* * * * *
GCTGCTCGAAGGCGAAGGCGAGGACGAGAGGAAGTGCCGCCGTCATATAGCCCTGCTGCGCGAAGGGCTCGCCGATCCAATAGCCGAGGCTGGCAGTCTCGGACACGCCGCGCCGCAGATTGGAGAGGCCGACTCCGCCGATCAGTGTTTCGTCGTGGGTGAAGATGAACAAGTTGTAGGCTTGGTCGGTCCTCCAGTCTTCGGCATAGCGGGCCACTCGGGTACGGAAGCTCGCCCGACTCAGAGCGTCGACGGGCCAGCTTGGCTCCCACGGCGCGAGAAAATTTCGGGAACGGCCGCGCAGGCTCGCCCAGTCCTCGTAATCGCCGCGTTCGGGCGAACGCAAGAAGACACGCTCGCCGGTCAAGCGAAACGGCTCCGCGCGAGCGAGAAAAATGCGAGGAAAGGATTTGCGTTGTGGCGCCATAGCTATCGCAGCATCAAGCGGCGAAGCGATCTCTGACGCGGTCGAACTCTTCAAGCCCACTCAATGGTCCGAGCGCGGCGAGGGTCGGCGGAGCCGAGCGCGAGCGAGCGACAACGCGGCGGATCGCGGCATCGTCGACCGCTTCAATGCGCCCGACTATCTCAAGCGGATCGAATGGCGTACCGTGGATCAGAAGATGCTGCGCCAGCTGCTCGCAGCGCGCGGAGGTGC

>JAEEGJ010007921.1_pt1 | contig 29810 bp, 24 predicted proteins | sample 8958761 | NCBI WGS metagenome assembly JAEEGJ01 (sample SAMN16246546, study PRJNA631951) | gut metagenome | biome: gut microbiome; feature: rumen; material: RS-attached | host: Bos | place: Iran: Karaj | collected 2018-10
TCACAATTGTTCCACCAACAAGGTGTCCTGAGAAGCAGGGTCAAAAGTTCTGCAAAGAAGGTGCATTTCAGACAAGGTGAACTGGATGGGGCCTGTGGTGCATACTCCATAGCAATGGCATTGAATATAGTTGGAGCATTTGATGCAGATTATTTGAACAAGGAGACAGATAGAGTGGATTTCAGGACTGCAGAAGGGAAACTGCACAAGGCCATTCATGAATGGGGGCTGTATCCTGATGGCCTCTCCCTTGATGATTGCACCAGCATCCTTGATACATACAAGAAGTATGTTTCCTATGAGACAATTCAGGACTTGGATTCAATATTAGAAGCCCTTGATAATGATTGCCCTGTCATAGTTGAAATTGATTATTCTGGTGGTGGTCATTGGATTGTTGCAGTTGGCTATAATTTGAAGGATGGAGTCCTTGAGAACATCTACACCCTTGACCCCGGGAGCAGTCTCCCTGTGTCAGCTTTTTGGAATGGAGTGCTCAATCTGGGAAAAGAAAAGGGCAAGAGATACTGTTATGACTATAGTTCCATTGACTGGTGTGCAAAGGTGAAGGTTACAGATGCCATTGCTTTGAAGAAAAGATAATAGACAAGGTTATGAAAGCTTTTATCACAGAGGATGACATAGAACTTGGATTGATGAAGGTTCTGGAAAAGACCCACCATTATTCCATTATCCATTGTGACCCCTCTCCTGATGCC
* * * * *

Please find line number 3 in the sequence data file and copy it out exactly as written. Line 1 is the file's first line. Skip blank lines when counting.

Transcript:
TCACAATTGTTCCACCAACAAGGTGTCCTGAGAAGCAGGGTCAAAAGTTCTGCAAAGAAGGTGCATTTCAGACAAGGTGAACTGGATGGGGCCTGTGGTGCATACTCCATAGCAATGGCATTGAATATAGTTGGAGCATTTGATGCAGATTATTTGAACAAGGAGACAGATAGAGTGGATTTCAGGACTGCAGAAGGGAAACTGCACAAGGCCATTCATGAATGGGGGCTGTATCCTGATGGCCTCTCCCTTGATGATTGCACCAGCATCCTTGATACATACAAGAAGTATGTTTCCTATGAGACAATTCAGGACTTGGATTCAATATTAGAAGCCCTTGATAATGATTGCCCTGTCATAGTTGAAATTGATTATTCTGGTGGTGGTCATTGGATTGTTGCAGTTGGCTATAATTTGAAGGATGGAGTCCTTGAGAACATCTACACCCTTGACCCCGGGAGCAGTCTCCCTGTGTCAGCTTTTTGGAATGGAGTGCTCAATCTGGGAAAAGAAAAGGGCAAGAGATACTGTTATGACTATAGTTCCATTGACTGGTGTGCAAAGGTGAAGGTTACAGATGCCATTGCTTTGAAGAAAAGATAATAGACAAGGTTATGAAAGCTTTTATCACAGAGGATGACATAGAACTTGGATTGATGAAGGTTCTGGAAAAGACCCACCATTATTCCATTATCCATTGTGACCCCTCTCCTGATGCC